I’ve written, and I speak a lot, about how we are contagious, although not in the usual sense of the word where we catch the cold from each other, but in how our emotions are contagious.
Social network research shows that if you feel happy, for instance, you not only infect your friends with happiness, but you also infect your friends’ friends and even your friends’ friends’ friends – out to a radius of three social steps. This is partly facilitated through mirror neurons, specialised cells in the brain that mirror our physical expressions of emotion.
But I set out to research this field because I wanted to see if I could find evidence to support the idea that a small group of people with compassion and kindness in their hearts could change the world. I wanted to know, specifically, if kindness is contagious.
To me it is pretty obvious. If someone does something kind for you, you feel better and are more likely to help out someone else. So that person’s kindness has been contagious in that it has infected you. Similarly, each time you do something kind for anyone, whether it’s a family member, friend or a stranger, your kindness is also contagious. Please know that it doesn’t stop with that person.
As you go about the rest of your day, repercussions of your kind behaviour continue to ripple on, just as a pebble dropped in a pond creates waves that lift a lily pad at the other side of the pond.
I believe that kindness is contagious in three ways. The first is that we feel elevated when someone helps us. We’re on the crest of an emotional wave for a short time and from this state we feel inspired to help other people.
Depending upon the situation, we might also feel relieved when someone helps us, especially if the situation we’re in is stressful. This reduces the stress or worry and we feel a surge of relief. Stress and worry often obstruct our real nature, which contains strong undercurrents of compassion and kindness. When stress goes away and is replaced with a feeling of relief, we’re more likely to act on opportunities to help others.
The third way is that when we see someone being kind, something inside tells us that this is what we should be doing and so we are inspired by the observation of another’s kind behaviour. This is called social contagion.
Kindness is natural to us. It’s odd, but much business has traditionally been done based on the mistaken idea that humans are inherently selfish and look out only for themselves. This has played a role in establishing the competition business model and also made it OK to gain at the expense of another’s loss. This, in my opinion, has played a big role in the economic challenges that face us now.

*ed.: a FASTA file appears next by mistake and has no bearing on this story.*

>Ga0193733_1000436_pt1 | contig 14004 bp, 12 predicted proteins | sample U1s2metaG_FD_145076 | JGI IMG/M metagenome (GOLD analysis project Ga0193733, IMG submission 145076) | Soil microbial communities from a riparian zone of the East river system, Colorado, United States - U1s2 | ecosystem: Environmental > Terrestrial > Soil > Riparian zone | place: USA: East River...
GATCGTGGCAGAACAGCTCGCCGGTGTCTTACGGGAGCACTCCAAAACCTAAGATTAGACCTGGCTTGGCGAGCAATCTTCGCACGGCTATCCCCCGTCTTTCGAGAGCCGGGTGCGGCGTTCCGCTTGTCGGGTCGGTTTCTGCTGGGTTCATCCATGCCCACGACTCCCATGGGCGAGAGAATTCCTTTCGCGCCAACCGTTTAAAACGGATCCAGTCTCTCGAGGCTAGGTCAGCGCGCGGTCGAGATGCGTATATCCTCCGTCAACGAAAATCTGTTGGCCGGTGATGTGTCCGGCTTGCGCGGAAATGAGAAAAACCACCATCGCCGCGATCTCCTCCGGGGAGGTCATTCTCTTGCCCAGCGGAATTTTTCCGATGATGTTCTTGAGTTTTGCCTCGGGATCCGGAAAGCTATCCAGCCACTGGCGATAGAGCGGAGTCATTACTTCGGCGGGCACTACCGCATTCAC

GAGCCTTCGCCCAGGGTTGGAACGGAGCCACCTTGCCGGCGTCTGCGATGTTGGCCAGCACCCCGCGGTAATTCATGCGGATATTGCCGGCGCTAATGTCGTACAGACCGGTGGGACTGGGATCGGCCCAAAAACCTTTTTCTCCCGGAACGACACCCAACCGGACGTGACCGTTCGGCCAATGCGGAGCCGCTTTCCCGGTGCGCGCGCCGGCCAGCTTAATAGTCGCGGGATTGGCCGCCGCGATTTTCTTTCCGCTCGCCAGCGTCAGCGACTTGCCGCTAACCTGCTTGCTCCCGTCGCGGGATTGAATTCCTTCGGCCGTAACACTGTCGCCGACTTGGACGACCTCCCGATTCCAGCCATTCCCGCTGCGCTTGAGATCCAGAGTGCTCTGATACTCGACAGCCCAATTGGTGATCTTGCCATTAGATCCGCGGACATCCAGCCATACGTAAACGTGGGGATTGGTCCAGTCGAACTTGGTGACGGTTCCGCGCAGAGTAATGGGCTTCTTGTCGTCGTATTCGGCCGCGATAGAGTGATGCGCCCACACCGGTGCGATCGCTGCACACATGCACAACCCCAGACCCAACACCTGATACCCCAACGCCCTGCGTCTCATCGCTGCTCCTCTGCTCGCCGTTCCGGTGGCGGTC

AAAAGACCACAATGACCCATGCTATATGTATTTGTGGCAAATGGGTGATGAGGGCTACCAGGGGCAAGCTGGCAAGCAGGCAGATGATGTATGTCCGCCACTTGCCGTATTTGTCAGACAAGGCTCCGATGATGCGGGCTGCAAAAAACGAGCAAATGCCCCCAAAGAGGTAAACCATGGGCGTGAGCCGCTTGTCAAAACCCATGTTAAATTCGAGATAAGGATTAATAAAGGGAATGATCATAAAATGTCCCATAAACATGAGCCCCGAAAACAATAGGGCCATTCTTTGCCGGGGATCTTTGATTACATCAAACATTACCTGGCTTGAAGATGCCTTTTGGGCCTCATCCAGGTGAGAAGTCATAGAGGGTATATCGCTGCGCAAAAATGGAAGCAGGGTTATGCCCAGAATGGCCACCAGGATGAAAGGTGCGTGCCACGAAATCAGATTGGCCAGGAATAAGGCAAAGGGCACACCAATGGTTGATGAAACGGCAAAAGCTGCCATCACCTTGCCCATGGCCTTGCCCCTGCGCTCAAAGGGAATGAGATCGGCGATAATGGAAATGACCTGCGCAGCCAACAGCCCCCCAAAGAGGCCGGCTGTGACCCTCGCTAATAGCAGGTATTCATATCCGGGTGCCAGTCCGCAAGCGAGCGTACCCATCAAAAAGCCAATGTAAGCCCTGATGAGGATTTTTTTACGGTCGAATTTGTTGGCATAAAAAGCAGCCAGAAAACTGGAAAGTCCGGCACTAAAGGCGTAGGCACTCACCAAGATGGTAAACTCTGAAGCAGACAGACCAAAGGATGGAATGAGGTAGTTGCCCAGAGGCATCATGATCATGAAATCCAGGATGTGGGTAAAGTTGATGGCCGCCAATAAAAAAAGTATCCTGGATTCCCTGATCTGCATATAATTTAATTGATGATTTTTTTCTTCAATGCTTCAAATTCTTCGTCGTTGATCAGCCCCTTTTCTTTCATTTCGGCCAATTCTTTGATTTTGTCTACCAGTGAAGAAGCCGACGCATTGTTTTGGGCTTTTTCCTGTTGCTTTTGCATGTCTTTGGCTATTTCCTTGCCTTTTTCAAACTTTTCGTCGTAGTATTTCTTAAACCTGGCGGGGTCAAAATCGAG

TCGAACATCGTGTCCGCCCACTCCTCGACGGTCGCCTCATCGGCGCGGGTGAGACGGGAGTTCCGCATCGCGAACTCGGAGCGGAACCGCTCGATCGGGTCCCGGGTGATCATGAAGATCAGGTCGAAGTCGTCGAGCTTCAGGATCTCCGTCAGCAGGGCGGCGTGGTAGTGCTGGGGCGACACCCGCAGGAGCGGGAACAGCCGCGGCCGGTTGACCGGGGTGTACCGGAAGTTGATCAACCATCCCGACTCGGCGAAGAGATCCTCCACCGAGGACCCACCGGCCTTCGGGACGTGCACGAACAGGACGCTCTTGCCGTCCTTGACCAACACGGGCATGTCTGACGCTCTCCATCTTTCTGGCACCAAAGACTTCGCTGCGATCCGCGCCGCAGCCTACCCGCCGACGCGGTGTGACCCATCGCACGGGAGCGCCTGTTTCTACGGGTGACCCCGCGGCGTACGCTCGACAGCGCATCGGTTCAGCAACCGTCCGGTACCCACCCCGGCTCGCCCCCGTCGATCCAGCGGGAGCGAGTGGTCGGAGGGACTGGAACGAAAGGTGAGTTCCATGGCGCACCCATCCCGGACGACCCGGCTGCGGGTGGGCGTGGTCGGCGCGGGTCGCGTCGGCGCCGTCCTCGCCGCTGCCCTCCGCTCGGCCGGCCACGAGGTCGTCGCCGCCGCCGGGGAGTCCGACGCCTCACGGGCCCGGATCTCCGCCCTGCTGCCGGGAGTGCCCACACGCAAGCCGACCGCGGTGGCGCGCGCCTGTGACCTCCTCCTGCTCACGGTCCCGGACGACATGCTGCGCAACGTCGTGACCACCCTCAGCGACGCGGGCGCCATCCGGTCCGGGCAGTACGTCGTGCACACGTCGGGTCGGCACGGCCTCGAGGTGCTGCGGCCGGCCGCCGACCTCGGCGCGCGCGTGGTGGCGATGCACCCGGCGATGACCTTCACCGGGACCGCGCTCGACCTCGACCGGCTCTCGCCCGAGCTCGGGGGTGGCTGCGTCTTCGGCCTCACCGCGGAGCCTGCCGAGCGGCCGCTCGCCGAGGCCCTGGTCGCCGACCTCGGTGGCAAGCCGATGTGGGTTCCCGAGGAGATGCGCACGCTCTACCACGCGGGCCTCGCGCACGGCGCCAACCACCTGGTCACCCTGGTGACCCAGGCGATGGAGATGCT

But actually, what’s natural to us is cooperating with each other, working together, and showing heaps of compassion and kindness. Our genetic ancestors survived hundreds of thousands of years because they learned to work together and to help each other. They thrived because they cared when someone was hurt and because they helped each other. We are here today because they learned that the best way to thrive as a species was to be kind.
And we can see the genetic wiring quite clearly today. Oxytocin is a hormone heavily involved in empathy, compassion and kind behaviour. Kindness creates emotional bonds, which elevate oxytocin levels. Studies show that there are 15 variants, or ‘colours’, in just a small section of the oxytocin receptor gene (that’s the gene that produces the sites on the cells that oxytocin binds to). Those with a lighter shade, so to speak, tend to show more kind behaviour, whereas those with a darker shade are less likely to help others. It is evidence like this that confirms, scientifically, that being kind is a natural thing in us, that the tendency has a strong genetic component. We are not wired to be selfish. We are wired to be kind.
Thus, the solution for the world economy is not in more competition – being bigger, better, and stronger than everyone else – but in more cooperation, just like the solutions to many of our own challenges in our lives lies in cooperation. The seeds of the path ahead lie in kindness towards one another because cooperation builds upon kindness. We need to extend our hands to others.
And just how contagious is kindness? Well, just like emotions, a Harvard study found that kindness also affects our friends, our friends’ friends, and our friends’ friends’ friends. Kindness ripples out to a radius of three social steps.
The research, led by Professor Nicholas Christakis, asked volunteers to play a business game known as the ‘Public Goods’ game, where each person has to put money into a public pot to benefit the community. When one person made a larger donation into the public pot it caused some of those in the group to make larger donations in the next round of the game, which they played with different people. The people in that round, observing the larger donation, then went on to raise their donations in the following round. And similarly, those in that round raised their donations in the next round. The effect of one person’s kind behaviour affected the tone of the game for three successive rounds.
So consider this: this is the holiday season, the season where we traditionally show more goodwill towards each other than normal, so with each act of goodwill you show someone, pause for a second and reflect on the fact that your act of kindness will ripple far further than just the environment you’re in.
My experience shows me that when you have this in mind, you’re more likely to show even more goodwill, and more often, because you start to realise that you really can make a difference.
So with this is mind, can a small group of dedicated people with compassion and kindness in their hearts change the world?
What do you think? I think we can!